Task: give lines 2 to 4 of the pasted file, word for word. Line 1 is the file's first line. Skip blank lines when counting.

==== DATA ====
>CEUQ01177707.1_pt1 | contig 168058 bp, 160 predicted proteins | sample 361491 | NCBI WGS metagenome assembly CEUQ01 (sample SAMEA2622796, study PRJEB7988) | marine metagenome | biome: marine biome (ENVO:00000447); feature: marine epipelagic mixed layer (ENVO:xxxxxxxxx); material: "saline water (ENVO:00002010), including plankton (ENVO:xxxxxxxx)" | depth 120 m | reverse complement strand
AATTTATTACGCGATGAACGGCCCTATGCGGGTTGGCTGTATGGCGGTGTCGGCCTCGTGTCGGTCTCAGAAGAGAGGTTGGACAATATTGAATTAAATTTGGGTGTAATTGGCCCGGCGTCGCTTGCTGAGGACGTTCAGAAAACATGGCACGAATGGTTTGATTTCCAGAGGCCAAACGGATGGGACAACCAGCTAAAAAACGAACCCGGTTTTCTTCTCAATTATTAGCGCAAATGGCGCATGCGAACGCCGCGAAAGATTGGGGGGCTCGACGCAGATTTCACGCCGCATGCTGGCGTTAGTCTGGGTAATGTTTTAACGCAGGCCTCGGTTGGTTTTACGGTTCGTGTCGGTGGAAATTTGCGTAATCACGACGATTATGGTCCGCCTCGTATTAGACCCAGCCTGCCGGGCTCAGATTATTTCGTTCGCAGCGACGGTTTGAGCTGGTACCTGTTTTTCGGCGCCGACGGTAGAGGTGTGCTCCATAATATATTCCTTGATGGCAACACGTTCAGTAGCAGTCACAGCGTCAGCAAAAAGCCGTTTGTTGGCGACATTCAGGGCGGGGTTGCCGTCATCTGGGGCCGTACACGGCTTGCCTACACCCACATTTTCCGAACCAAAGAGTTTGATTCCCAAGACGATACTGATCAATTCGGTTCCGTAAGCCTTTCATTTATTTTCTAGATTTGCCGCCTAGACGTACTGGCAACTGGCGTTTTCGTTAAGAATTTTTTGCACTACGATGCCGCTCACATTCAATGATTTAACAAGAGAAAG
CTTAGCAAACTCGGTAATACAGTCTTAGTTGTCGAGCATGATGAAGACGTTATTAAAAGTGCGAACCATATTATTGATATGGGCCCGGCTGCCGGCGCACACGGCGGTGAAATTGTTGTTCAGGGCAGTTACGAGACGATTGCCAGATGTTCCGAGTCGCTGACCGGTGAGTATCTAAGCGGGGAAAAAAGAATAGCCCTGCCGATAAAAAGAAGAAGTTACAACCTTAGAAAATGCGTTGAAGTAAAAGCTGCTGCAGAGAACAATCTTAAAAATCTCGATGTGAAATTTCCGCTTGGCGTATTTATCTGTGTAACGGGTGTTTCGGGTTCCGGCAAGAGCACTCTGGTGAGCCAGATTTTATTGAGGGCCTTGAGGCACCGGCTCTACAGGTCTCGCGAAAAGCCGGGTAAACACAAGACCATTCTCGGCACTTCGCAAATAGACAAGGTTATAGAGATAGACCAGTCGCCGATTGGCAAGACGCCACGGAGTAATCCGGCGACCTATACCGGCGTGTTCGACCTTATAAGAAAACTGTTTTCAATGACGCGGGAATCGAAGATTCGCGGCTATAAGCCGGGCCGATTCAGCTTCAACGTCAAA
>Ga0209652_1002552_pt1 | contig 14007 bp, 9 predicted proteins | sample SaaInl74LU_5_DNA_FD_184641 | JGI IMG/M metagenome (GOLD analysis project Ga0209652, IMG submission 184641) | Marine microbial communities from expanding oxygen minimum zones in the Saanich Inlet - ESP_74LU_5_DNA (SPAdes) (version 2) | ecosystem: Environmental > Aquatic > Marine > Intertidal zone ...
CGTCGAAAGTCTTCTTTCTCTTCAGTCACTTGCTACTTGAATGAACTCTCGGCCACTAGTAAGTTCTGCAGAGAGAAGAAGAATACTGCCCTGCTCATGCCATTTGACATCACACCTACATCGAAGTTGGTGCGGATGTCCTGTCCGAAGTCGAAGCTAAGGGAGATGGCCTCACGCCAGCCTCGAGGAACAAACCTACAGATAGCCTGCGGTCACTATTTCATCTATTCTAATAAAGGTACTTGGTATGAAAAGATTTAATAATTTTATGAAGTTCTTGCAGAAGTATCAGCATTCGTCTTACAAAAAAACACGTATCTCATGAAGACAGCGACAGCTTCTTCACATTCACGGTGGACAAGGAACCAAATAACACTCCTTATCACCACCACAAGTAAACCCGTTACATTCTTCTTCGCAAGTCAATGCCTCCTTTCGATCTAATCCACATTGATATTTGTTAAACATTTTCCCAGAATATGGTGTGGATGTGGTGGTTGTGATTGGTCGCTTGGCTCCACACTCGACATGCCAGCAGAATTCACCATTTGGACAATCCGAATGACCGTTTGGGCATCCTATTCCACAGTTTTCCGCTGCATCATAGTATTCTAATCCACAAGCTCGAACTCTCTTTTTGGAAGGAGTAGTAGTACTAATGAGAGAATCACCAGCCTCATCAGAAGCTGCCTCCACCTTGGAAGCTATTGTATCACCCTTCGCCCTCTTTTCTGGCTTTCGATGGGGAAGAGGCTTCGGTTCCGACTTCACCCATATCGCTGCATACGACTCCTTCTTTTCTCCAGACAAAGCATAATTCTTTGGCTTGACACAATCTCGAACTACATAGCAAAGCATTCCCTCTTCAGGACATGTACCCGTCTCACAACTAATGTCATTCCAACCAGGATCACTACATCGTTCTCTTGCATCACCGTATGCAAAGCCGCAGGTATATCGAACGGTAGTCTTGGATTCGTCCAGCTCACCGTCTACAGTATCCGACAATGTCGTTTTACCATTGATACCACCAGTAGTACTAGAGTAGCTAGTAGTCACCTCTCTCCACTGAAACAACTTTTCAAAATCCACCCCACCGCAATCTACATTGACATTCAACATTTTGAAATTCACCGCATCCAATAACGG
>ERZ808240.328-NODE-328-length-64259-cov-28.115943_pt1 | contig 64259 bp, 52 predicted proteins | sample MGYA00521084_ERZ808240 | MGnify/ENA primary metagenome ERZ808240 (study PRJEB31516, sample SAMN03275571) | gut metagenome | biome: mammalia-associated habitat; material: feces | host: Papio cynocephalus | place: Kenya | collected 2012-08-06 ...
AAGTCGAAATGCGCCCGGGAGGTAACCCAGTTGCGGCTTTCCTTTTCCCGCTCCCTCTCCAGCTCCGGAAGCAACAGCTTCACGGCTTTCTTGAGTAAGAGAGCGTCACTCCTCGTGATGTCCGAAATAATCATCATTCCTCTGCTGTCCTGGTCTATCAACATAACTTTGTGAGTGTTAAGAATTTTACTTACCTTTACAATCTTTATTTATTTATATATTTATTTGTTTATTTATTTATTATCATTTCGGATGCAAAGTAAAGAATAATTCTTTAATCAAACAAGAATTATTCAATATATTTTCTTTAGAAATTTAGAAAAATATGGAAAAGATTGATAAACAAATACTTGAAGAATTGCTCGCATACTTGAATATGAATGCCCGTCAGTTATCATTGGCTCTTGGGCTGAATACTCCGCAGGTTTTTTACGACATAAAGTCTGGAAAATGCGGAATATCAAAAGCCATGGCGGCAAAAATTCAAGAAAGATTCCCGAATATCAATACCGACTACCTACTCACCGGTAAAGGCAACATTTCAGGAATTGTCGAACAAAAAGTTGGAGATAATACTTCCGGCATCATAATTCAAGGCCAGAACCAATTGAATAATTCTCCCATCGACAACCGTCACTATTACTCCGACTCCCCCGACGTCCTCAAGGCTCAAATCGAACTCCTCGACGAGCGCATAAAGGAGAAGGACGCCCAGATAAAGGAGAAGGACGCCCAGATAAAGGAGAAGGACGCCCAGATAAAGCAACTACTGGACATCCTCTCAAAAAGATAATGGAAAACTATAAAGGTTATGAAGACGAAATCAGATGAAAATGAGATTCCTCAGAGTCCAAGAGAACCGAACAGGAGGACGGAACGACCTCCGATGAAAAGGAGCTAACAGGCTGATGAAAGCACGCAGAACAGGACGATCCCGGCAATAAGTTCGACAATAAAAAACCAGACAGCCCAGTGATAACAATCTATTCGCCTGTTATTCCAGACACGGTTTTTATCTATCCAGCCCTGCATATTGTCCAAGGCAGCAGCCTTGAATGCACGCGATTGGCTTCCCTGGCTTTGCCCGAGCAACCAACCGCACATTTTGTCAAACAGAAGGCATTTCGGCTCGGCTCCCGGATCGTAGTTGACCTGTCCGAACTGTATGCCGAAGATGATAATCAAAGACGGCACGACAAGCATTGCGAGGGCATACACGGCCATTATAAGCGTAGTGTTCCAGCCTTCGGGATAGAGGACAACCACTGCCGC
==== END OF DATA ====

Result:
AATTTATTACGCGATGAACGGCCCTATGCGGGTTGGCTGTATGGCGGTGTCGGCCTCGTGTCGGTCTCAGAAGAGAGGTTGGACAATATTGAATTAAATTTGGGTGTAATTGGCCCGGCGTCGCTTGCTGAGGACGTTCAGAAAACATGGCACGAATGGTTTGATTTCCAGAGGCCAAACGGATGGGACAACCAGCTAAAAAACGAACCCGGTTTTCTTCTCAATTATTAGCGCAAATGGCGCATGCGAACGCCGCGAAAGATTGGGGGGCTCGACGCAGATTTCACGCCGCATGCTGGCGTTAGTCTGGGTAATGTTTTAACGCAGGCCTCGGTTGGTTTTACGGTTCGTGTCGGTGGAAATTTGCGTAATCACGACGATTATGGTCCGCCTCGTATTAGACCCAGCCTGCCGGGCTCAGATTATTTCGTTCGCAGCGACGGTTTGAGCTGGTACCTGTTTTTCGGCGCCGACGGTAGAGGTGTGCTCCATAATATATTCCTTGATGGCAACACGTTCAGTAGCAGTCACAGCGTCAGCAAAAAGCCGTTTGTTGGCGACATTCAGGGCGGGGTTGCCGTCATCTGGGGCCGTACACGGCTTGCCTACACCCACATTTTCCGAACCAAAGAGTTTGATTCCCAAGACGATACTGATCAATTCGGTTCCGTAAGCCTTTCATTTATTTTCTAGATTTGCCGCCTAGACGTACTGGCAACTGGCGTTTTCGTTAAGAATTTTTTGCACTACGATGCCGCTCACATTCAATGATTTAACAAGAGAAAG
CTTAGCAAACTCGGTAATACAGTCTTAGTTGTCGAGCATGATGAAGACGTTATTAAAAGTGCGAACCATATTATTGATATGGGCCCGGCTGCCGGCGCACACGGCGGTGAAATTGTTGTTCAGGGCAGTTACGAGACGATTGCCAGATGTTCCGAGTCGCTGACCGGTGAGTATCTAAGCGGGGAAAAAAGAATAGCCCTGCCGATAAAAAGAAGAAGTTACAACCTTAGAAAATGCGTTGAAGTAAAAGCTGCTGCAGAGAACAATCTTAAAAATCTCGATGTGAAATTTCCGCTTGGCGTATTTATCTGTGTAACGGGTGTTTCGGGTTCCGGCAAGAGCACTCTGGTGAGCCAGATTTTATTGAGGGCCTTGAGGCACCGGCTCTACAGGTCTCGCGAAAAGCCGGGTAAACACAAGACCATTCTCGGCACTTCGCAAATAGACAAGGTTATAGAGATAGACCAGTCGCCGATTGGCAAGACGCCACGGAGTAATCCGGCGACCTATACCGGCGTGTTCGACCTTATAAGAAAACTGTTTTCAATGACGCGGGAATCGAAGATTCGCGGCTATAAGCCGGGCCGATTCAGCTTCAACGTCAAA
>Ga0209652_1002552_pt1 | contig 14007 bp, 9 predicted proteins | sample SaaInl74LU_5_DNA_FD_184641 | JGI IMG/M metagenome (GOLD analysis project Ga0209652, IMG submission 184641) | Marine microbial communities from expanding oxygen minimum zones in the Saanich Inlet - ESP_74LU_5_DNA (SPAdes) (version 2) | ecosystem: Environmental > Aquatic > Marine > Intertidal zone ...